Letter from the Editor: Leaving a legacy

By: Elizabeth Wong

It’s the beginning of the school year. Whether you’re a freshman or a senior, it’s the time to say hello to new classes, new friends, maybe a new roommate, and a fresh new semester.

Recently, many of us have said goodbye to things too. If you’re new at Franciscan University of Steubenville, you may be saying goodbye to high school, a previous college, your own room, or your regular time zone.

If you’re a returning student, you may still be saying goodbye to a lot. If you just got back from Austria, you’re likely missing the Kartause. If you’re a senior, you’re getting close to a final farewell to the college years.

A recent goodbye for me was different from most. Several weeks ago I learned that a homeless man in Washington, D.C. named Peter Bis had died. I was overcome with sadness, because I had met this man many times and spoken with him a bit when I was a sophomore interning in the District.

Peter was probably one of the happiest people I met during my trek to the Metro, as I passed him outside the familiar Exxon station on a semi-daily basis. He’d sit on a crate by a tree and say “Good morning!” to everyone with a wave, and add something such as “Four days ’till the weekend!” If you ever had the time, you could stop and chat with him and hear some of his imaginative stories. He always remembered who you were– he was phenomenal at recalling faces.

I was personally sad because I had such warm memories of sometimes the only smiling person I’d see all day during my internship. But then media members, politicians and other Capitol Hill folks began coming out of the woodwork to talk about how Peter had influenced their lives. Numerous articles were dedicated to this man who had no home but in the hearts of the fast-paced Washington society. The local Catholic church, St. Joseph’s on Capitol Hill, offered to hold a memorial service for him, and expected crowds to attend. Clearly, everyone had loved him.

This passing is not unlike our own Tyler Peltier, who passed away suddenly this summer. Having just graduated in May, Tyler planned to do mission work in Africa and film a documentary. Though he was already something of an entity on campus, the news of his death sent the university family into intense prayers for his family, and many conversations about how much he had really meant to Franciscan.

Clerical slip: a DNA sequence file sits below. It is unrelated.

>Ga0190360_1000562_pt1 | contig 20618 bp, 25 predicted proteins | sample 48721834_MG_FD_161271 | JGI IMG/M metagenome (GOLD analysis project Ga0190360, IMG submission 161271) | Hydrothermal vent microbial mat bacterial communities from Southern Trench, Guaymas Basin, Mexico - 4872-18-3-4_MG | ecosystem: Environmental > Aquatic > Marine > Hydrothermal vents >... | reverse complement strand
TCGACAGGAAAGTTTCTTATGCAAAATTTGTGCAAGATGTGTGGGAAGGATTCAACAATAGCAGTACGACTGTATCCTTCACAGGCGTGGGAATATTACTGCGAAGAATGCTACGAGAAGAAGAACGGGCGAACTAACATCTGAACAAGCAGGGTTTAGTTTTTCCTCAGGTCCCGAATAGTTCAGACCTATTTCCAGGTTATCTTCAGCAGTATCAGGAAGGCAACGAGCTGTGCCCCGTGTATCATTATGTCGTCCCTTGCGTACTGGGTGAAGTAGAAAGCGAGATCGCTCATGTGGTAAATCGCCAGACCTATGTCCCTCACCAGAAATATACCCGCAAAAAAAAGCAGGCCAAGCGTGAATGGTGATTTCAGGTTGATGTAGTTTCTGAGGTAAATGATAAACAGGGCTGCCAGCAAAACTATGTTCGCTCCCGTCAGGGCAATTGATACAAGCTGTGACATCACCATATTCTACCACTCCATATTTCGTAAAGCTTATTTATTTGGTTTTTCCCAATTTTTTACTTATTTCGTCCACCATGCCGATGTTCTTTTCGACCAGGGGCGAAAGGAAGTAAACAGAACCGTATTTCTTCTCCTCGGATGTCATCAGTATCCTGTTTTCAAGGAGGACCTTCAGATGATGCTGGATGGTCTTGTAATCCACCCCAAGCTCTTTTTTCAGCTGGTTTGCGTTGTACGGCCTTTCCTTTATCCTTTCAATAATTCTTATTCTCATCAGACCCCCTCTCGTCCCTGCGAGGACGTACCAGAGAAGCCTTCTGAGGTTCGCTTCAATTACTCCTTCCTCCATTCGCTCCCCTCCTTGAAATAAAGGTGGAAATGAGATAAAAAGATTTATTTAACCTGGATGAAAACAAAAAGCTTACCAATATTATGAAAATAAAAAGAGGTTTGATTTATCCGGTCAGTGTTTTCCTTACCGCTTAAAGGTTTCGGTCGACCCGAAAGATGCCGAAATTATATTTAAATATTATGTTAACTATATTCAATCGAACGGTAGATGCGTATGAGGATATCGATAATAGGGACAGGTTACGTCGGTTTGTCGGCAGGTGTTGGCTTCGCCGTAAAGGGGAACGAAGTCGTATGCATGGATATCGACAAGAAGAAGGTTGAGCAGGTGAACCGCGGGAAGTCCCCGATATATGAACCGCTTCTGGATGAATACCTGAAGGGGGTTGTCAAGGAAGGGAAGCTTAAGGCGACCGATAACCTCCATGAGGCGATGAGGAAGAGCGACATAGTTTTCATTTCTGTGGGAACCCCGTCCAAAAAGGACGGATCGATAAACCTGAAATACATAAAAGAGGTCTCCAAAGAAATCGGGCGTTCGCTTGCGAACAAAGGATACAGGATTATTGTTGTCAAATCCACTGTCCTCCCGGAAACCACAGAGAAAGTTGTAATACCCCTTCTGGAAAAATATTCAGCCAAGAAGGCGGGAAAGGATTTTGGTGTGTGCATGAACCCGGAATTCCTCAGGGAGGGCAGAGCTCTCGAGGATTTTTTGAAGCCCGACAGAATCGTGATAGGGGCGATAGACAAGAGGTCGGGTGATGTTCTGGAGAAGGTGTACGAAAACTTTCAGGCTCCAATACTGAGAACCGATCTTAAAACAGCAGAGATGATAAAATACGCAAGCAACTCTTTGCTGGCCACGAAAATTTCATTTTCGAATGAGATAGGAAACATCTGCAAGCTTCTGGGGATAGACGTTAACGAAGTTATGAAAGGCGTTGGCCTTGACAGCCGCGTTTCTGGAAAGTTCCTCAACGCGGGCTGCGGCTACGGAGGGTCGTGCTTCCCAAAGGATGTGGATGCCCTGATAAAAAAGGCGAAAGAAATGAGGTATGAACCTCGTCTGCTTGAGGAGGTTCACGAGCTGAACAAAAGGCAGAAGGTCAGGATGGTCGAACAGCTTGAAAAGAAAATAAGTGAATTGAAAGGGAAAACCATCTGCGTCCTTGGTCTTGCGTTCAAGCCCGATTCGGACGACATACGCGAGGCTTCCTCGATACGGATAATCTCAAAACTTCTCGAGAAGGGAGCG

I hadn’t known Tyler personally, but I had spoken to him several times, once when he was working in the mail room; another time after Baccalaureate Mass during graduation weekend. Even The Troubadour had included him in one of our end-of-semester Man on the Street interviews: When asked what he was doing after graduation, he responded “Going to freaking Africa!” Either you knew him, or you knew someone else who knew him.

It may seem odd that I’m bringing up these stories to welcome the academic year. But I feel as though both Peter and Tyler have a lesson for us still at Franciscan: Leave a legacy. I don’t mean to try and make yourself popular, but leave a mark on people’s hearts through your actions and words in daily living. You don’t have to have a terrific life to smile and show some love to a down-on-his-luck household brother or a stressed-out classmate. It’s the simple things, like kind comments, that usually mean the most to others.

Let’s enter this academic year with the simple love that was so frequently shown by our brothers who went before us.

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